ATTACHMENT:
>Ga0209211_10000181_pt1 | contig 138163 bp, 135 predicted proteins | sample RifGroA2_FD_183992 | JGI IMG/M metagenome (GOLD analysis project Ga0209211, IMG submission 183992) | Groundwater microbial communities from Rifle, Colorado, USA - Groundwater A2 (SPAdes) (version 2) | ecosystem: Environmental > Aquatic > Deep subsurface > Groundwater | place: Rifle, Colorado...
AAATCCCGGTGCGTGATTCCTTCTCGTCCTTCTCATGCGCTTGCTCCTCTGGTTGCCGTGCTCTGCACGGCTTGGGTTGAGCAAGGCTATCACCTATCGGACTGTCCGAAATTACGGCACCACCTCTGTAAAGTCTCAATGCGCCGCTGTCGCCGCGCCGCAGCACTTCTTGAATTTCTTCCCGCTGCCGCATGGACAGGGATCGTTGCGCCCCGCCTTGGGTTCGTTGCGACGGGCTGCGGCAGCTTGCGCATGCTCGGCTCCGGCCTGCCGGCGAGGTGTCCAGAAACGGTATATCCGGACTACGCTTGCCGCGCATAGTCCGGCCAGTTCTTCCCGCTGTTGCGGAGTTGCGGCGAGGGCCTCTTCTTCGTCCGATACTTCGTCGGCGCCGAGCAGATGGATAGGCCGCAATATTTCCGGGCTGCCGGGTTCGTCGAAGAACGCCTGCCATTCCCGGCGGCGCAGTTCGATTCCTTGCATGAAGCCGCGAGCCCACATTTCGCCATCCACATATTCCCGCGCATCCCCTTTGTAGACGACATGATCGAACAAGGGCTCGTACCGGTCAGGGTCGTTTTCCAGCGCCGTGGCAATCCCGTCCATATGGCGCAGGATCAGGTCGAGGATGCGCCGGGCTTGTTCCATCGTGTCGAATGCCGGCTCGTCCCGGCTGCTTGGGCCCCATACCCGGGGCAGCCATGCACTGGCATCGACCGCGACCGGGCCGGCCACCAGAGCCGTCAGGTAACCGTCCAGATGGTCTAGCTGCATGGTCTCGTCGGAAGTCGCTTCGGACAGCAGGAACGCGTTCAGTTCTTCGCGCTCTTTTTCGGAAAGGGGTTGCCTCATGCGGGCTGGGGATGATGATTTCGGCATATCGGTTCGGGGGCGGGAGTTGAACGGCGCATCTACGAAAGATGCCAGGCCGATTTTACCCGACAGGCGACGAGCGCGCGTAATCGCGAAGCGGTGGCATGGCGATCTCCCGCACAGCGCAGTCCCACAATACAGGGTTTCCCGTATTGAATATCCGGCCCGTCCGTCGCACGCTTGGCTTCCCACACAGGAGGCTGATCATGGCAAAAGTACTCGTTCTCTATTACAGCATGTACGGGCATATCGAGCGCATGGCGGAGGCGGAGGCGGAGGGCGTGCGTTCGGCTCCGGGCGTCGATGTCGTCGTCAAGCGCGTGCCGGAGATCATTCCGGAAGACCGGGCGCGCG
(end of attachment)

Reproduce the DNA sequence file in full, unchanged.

>Ga0209211_10000181_pt1 | contig 138163 bp, 135 predicted proteins | sample RifGroA2_FD_183992 | JGI IMG/M metagenome (GOLD analysis project Ga0209211, IMG submission 183992) | Groundwater microbial communities from Rifle, Colorado, USA - Groundwater A2 (SPAdes) (version 2) | ecosystem: Environmental > Aquatic > Deep subsurface > Groundwater | place: Rifle, Colorado...
AAATCCCGGTGCGTGATTCCTTCTCGTCCTTCTCATGCGCTTGCTCCTCTGGTTGCCGTGCTCTGCACGGCTTGGGTTGAGCAAGGCTATCACCTATCGGACTGTCCGAAATTACGGCACCACCTCTGTAAAGTCTCAATGCGCCGCTGTCGCCGCGCCGCAGCACTTCTTGAATTTCTTCCCGCTGCCGCATGGACAGGGATCGTTGCGCCCCGCCTTGGGTTCGTTGCGACGGGCTGCGGCAGCTTGCGCATGCTCGGCTCCGGCCTGCCGGCGAGGTGTCCAGAAACGGTATATCCGGACTACGCTTGCCGCGCATAGTCCGGCCAGTTCTTCCCGCTGTTGCGGAGTTGCGGCGAGGGCCTCTTCTTCGTCCGATACTTCGTCGGCGCCGAGCAGATGGATAGGCCGCAATATTTCCGGGCTGCCGGGTTCGTCGAAGAACGCCTGCCATTCCCGGCGGCGCAGTTCGATTCCTTGCATGAAGCCGCGAGCCCACATTTCGCCATCCACATATTCCCGCGCATCCCCTTTGTAGACGACATGATCGAACAAGGGCTCGTACCGGTCAGGGTCGTTTTCCAGCGCCGTGGCAATCCCGTCCATATGGCGCAGGATCAGGTCGAGGATGCGCCGGGCTTGTTCCATCGTGTCGAATGCCGGCTCGTCCCGGCTGCTTGGGCCCCATACCCGGGGCAGCCATGCACTGGCATCGACCGCGACCGGGCCGGCCACCAGAGCCGTCAGGTAACCGTCCAGATGGTCTAGCTGCATGGTCTCGTCGGAAGTCGCTTCGGACAGCAGGAACGCGTTCAGTTCTTCGCGCTCTTTTTCGGAAAGGGGTTGCCTCATGCGGGCTGGGGATGATGATTTCGGCATATCGGTTCGGGGGCGGGAGTTGAACGGCGCATCTACGAAAGATGCCAGGCCGATTTTACCCGACAGGCGACGAGCGCGCGTAATCGCGAAGCGGTGGCATGGCGATCTCCCGCACAGCGCAGTCCCACAATACAGGGTTTCCCGTATTGAATATCCGGCCCGTCCGTCGCACGCTTGGCTTCCCACACAGGAGGCTGATCATGGCAAAAGTACTCGTTCTCTATTACAGCATGTACGGGCATATCGAGCGCATGGCGGAGGCGGAGGCGGAGGGCGTGCGTTCGGCTCCGGGCGTCGATGTCGTCGTCAAGCGCGTGCCGGAGATCATTCCGGAAGACCGGGCGCGCG